Author Topic: Beginning Python Question  (Read 1429 times)

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Offline bostonman

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Beginning Python Question
« on: March 17, 2022, 03:29:47 am »
Sometime ago I began tinkering with Python a bit by installing it on an old XP machine.

I noticed that it installed a 'command line' and a 'GUI'. Both of these seem to be the same thing except one is in a DOS window and the other is an actual Window. In both cases, it seems typing print("Hello World") gets 'Hello World' printed on the screen, but seems it's not a line-by-line list of code that I can save.

Using Notepad++ allows me to type multiple lines of code, save it as 'file.py' and, if I click on it, will execute. Unless I type #input('Press Enter to Exit...') at the end, the window opens and closes at the blink of an eye.

Up to now, think I'm doing things correctly. The problem seems to be, when I type many lines of code (ideally five or six because I'm just a beginner), and a line or lines contain an error, all I get is the flash of a window executing the program.

The little C that I know involves something like Visual Studio, compiling, and, if an error exists, it will report which line(s) have errors without successfully compiling. Obviously it's not always an ideal error statement, but it helps know where the program is having issues.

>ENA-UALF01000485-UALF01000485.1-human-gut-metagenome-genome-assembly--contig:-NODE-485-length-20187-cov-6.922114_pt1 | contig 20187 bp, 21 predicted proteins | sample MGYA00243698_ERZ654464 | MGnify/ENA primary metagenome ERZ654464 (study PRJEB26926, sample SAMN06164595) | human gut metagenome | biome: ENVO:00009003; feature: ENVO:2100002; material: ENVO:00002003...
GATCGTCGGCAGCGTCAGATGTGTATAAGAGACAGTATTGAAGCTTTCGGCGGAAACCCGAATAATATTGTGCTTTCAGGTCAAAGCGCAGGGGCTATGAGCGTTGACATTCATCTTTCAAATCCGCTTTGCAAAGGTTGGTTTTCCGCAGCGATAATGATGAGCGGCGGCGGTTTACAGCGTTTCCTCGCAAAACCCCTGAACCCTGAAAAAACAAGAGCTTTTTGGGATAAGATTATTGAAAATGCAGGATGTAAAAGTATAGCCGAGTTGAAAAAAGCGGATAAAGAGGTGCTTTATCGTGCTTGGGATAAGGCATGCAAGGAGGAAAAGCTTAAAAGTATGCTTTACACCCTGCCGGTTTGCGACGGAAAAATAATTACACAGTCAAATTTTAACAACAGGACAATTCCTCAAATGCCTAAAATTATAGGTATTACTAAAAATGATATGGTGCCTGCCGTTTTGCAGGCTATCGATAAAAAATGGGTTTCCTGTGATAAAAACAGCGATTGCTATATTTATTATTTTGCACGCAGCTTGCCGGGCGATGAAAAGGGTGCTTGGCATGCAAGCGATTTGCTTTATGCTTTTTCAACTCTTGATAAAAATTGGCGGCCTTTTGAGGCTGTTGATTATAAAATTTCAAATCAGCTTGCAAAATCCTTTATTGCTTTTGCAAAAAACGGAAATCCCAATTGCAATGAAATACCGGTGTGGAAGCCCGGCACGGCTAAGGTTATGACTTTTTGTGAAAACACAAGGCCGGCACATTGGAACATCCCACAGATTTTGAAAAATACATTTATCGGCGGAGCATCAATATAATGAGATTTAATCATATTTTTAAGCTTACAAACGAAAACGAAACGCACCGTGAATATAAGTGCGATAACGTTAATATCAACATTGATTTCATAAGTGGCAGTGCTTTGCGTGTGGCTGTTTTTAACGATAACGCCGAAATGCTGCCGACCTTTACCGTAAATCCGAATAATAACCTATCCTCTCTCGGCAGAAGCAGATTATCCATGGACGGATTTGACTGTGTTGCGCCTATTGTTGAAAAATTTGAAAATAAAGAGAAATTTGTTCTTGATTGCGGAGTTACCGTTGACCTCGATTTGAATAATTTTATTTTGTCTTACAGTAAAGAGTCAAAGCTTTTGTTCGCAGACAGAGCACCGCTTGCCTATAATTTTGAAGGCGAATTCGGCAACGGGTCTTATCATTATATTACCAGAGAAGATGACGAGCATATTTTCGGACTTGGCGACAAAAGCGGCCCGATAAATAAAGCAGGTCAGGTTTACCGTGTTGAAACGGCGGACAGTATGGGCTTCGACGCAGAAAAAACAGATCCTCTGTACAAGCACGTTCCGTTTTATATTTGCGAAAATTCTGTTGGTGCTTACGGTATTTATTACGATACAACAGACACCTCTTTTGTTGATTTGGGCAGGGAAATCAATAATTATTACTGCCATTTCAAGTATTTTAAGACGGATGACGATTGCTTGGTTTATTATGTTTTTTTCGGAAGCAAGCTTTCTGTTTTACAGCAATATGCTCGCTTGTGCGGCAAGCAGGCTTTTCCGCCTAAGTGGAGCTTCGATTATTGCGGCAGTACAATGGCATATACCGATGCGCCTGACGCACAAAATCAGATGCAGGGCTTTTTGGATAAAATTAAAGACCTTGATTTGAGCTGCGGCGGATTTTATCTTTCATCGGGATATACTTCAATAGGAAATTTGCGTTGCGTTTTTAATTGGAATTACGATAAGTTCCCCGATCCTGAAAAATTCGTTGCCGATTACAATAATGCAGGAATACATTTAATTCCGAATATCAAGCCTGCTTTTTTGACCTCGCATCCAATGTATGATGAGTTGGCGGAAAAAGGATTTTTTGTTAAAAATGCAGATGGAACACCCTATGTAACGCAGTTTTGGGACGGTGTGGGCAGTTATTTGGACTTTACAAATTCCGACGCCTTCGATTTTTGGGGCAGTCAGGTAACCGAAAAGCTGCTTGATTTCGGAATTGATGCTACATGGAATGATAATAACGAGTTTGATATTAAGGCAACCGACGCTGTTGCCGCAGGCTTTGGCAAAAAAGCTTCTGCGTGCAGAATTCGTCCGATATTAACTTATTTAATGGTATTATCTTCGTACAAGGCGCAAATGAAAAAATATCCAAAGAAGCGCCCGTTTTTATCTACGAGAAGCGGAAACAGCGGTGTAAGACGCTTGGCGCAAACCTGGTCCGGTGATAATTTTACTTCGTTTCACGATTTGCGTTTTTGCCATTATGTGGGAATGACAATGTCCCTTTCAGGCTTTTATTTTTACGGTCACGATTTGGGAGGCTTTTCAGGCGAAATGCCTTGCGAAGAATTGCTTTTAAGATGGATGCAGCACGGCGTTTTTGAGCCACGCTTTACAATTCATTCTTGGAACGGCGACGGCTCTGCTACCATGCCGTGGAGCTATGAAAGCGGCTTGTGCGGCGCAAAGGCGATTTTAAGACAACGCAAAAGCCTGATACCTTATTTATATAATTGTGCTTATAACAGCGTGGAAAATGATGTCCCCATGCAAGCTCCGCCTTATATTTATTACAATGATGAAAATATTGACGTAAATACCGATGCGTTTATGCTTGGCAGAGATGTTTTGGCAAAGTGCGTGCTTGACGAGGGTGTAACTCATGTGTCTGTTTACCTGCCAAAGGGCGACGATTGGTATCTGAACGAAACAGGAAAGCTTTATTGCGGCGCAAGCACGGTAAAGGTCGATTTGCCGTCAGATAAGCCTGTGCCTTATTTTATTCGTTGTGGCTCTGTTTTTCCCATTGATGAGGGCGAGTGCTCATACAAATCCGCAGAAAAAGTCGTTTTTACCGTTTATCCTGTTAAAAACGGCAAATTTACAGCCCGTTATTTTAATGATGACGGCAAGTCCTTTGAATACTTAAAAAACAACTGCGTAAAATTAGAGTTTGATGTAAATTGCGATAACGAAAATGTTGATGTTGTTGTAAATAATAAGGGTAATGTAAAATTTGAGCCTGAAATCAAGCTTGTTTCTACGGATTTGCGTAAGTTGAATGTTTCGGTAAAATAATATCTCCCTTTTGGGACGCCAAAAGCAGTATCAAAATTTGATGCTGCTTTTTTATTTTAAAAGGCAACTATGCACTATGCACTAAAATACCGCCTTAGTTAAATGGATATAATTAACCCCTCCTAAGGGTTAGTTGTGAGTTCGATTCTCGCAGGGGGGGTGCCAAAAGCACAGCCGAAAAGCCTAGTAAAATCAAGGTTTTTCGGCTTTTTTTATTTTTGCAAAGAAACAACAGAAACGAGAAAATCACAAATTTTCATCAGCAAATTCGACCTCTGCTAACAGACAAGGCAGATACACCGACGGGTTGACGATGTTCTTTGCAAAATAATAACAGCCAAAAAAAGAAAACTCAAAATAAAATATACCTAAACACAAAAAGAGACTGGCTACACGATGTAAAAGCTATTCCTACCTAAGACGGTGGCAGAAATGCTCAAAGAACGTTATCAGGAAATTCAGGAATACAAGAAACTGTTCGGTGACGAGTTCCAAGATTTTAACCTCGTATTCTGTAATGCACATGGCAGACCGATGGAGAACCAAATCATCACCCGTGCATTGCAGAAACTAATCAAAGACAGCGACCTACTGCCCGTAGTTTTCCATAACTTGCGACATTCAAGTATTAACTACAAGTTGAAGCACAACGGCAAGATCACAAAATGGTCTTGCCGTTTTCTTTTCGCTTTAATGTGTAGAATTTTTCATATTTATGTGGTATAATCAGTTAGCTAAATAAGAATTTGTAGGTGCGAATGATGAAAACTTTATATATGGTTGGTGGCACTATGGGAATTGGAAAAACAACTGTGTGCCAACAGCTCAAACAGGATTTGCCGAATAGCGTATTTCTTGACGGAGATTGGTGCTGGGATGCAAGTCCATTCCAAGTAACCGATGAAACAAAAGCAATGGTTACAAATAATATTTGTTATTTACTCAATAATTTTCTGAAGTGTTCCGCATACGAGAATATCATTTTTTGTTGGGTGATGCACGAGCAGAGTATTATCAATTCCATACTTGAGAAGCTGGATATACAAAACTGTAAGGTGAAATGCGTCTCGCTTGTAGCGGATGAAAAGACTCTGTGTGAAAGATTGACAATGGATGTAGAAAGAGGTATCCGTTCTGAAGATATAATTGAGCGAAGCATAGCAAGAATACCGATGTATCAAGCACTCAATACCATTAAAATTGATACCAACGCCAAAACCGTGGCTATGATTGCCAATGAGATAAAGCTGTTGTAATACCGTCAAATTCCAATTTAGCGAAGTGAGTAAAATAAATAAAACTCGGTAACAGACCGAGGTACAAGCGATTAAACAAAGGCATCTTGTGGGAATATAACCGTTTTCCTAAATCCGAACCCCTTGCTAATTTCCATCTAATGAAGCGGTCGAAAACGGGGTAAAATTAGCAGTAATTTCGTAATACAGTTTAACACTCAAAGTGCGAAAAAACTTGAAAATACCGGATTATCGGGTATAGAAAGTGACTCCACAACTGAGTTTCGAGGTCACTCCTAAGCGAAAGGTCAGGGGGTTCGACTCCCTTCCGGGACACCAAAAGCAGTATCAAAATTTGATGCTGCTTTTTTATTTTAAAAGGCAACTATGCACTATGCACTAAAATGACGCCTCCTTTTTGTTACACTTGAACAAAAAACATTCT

I'm looking for some initial guidance to understanding the setup for Python or how to type code and know if I'm typing errors. Up till now, I've placed the #input('Press Enter to Exit...') statement after a line, run the program, if the window doesn't blink open and then close, I move the statement after the next line, so on and so on.

Obviously an easier way must exist. Also, after I create a file.py, how do I make it so it can't be edited? Again, with C, it's compiled, so you can't really take the .exe and see the list of C code.
 

Offline retiredfeline

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Re: Beginning Python Question
« Reply #1 on: March 17, 2022, 04:02:06 am »
You can use VS to develop in Python, just install the appropriate addons.
 

Offline Ian.M

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Re: Beginning Python Question